CNBC: “It’s one of the best screens on the market, up there with the display on the Samsung Galaxy Note 9. But some of the improvements, like its increased dynamic range, can only be spotted when viewing photos. And even then, I don’t think most folks will notice.”
The Verge on XS Max: “It’s absolutely killer for watching video or playing games on its huge, gorgeous display. I love it … The XS Max also doesn’t really do a ton in software to take advantage of that big display: there’s no extra row of home screen icons or picture-in-picture for video … Everything else is mostly just bigger; apps like Slack, Gmail, and Twitter show you the exact same amount of information as the smaller XS.”
Mashable on XS Max: “I already knew the screen was amazing since I’m an iPhone X owner, but everything – and I do mean everything – looks better on the iPhone XS Max’s bigger display.”
TechCrunch: “As far as Face ID goes, there has been no perceivable difference for me in speed or number of positives.”
The Verge: “Face ID on the XS is ever-so-slightly faster than the X … If you wear glasses like me, you’ll still have to enter your passcode every morning when you wake up because you’re holding the phone too close to your face for it to work. And sunglasses that block IR light will still prevent it from working.”
Mashable: “Face ID is a smidge faster and more responsive, but it still doesn’t work in landscape mode.”
Mashable: “If you really listen closely you can hear a little more separation between the left and right channels and more depth to the sound quality, but not dramatically so.”
The Verge: “The iPhone XS’s speakers are definitely louder and clearer than the speakers on the X.”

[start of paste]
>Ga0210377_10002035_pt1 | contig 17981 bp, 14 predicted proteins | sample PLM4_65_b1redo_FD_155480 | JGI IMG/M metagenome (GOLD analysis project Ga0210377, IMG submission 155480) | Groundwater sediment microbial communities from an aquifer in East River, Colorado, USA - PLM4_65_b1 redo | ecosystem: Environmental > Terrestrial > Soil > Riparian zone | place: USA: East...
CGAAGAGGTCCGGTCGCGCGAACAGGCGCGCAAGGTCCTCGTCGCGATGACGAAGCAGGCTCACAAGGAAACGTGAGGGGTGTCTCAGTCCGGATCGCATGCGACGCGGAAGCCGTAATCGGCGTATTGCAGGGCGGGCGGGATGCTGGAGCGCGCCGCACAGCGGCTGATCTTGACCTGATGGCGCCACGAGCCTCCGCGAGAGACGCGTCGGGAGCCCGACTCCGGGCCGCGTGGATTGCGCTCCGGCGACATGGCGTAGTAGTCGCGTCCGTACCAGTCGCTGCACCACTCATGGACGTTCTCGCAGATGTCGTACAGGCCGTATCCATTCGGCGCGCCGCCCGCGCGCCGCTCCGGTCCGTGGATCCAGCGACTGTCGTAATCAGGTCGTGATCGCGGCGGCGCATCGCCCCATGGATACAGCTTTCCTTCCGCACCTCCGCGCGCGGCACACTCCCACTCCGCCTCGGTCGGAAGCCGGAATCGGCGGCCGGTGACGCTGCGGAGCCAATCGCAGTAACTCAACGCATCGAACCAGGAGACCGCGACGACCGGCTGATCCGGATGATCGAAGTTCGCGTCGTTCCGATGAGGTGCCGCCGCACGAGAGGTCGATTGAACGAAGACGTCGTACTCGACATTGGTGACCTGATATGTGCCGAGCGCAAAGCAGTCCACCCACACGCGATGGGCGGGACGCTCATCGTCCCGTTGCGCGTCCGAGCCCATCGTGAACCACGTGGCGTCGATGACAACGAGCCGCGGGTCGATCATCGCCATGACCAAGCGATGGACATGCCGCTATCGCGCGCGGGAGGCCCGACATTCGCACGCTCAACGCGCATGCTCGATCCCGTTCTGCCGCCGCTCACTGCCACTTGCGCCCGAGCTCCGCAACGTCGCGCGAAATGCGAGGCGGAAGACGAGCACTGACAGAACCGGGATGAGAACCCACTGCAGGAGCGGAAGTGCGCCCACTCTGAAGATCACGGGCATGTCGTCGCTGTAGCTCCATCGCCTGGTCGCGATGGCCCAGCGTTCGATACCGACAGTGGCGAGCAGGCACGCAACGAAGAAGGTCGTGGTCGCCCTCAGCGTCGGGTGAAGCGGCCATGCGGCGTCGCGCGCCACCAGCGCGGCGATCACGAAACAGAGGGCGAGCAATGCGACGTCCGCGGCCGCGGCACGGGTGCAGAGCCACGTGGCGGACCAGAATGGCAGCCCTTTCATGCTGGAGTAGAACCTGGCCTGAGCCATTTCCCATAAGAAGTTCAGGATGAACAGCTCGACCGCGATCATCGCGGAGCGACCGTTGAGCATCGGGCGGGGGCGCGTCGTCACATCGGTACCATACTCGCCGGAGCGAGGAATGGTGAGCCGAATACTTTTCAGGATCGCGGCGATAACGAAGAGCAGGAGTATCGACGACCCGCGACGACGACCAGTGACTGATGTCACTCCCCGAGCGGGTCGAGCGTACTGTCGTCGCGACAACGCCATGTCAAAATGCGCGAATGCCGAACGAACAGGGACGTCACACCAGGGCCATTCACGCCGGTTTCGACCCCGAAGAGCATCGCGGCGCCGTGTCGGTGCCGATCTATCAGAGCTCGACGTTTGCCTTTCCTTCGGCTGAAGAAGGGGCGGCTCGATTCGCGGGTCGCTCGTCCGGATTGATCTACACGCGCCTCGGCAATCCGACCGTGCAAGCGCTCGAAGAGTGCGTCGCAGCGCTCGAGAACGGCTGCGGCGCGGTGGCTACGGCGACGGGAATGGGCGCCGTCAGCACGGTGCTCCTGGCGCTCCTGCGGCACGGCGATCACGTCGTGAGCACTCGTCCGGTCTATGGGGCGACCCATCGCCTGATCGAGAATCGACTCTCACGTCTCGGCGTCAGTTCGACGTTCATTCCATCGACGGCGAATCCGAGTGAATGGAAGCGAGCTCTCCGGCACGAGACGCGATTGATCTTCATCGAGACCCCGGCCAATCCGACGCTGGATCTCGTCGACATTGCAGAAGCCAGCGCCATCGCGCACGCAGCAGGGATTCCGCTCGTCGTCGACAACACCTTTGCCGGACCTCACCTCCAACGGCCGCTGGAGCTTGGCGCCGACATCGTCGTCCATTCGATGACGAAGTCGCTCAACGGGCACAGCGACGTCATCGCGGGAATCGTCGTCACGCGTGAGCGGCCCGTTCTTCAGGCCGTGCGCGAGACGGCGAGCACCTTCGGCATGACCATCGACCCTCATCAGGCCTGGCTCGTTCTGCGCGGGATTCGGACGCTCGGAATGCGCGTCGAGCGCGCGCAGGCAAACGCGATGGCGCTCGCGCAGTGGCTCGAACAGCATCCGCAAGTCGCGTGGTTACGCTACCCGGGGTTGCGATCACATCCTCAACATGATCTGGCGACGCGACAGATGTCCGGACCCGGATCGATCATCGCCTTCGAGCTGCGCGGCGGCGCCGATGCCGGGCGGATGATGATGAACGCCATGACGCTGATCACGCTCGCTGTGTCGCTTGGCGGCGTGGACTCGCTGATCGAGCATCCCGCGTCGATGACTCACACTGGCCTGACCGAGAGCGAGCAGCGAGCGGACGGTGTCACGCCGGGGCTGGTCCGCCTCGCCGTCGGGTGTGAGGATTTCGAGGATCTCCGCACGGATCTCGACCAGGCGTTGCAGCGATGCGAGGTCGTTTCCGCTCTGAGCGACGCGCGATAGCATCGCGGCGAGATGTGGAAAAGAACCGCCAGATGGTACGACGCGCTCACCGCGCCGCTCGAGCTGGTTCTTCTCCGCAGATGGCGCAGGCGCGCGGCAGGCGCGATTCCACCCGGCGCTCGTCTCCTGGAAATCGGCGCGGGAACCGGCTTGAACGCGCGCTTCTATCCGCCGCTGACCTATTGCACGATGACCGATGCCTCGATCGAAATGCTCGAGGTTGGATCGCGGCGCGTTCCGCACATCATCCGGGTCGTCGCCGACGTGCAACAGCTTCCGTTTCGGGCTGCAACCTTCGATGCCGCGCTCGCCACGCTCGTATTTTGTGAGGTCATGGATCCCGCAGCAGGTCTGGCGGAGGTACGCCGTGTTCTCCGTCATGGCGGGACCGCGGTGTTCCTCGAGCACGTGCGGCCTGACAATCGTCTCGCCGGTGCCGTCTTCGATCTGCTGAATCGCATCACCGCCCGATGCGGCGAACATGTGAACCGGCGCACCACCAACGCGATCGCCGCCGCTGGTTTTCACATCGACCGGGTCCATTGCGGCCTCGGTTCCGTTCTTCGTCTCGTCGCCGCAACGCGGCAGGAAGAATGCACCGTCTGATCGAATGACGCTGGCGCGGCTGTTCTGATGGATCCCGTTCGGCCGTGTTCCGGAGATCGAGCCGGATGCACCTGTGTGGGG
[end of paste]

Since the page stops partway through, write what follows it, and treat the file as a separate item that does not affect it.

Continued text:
CNBC: “The phones can also be awfully expensive if you want a lot of storage.”
The Verge: “I would not rush out to spend another $US999 on the XS if you have an X, but if you’re already deep into a preorder, don’t worry: you will love the iPhone XS.”
Mashable: “If you want the best iPhones … the iPhone XS and iPhone XS Max are the ones to get, and they’re worth the investment.”
All rounded up in a neat little package
It’s clear from the initial reviews that the cameras on the iPhone XS and XS Max impressed the most.
Otherwise, the iPhone XS design should be familiar to iPhone X owners, and the XS Max should be comfortable in the hands of iPhone Plus users. The battery life, displays, and performance are slightly better, but the improvements are harder to notice.
Reviewers were universally impressed with the iPhone XS Max’s 6.5-inch display, but as The Verge noted, Apple didn’t really make better use of the larger screen real estate, such as more space for more icons on the home screen.
My biggest disappointment after reading the reviews would be the lacklustre improvements made to Face ID. It might be faster, but not much seems to have been done to improve its accuracy or versatility. It seems you still have to enter your PIN at times, something I rarely had to do when Touch ID was around.
As for the price – starting at $US1,000 for the iPhone XS and $US1,100 for the XS Max – reviewers weren’t too worried about it, but they weren’t exactly pushing for iPhone X users to upgrade either.
Business Insider Emails & Alerts
Site highlights each day to your inbox.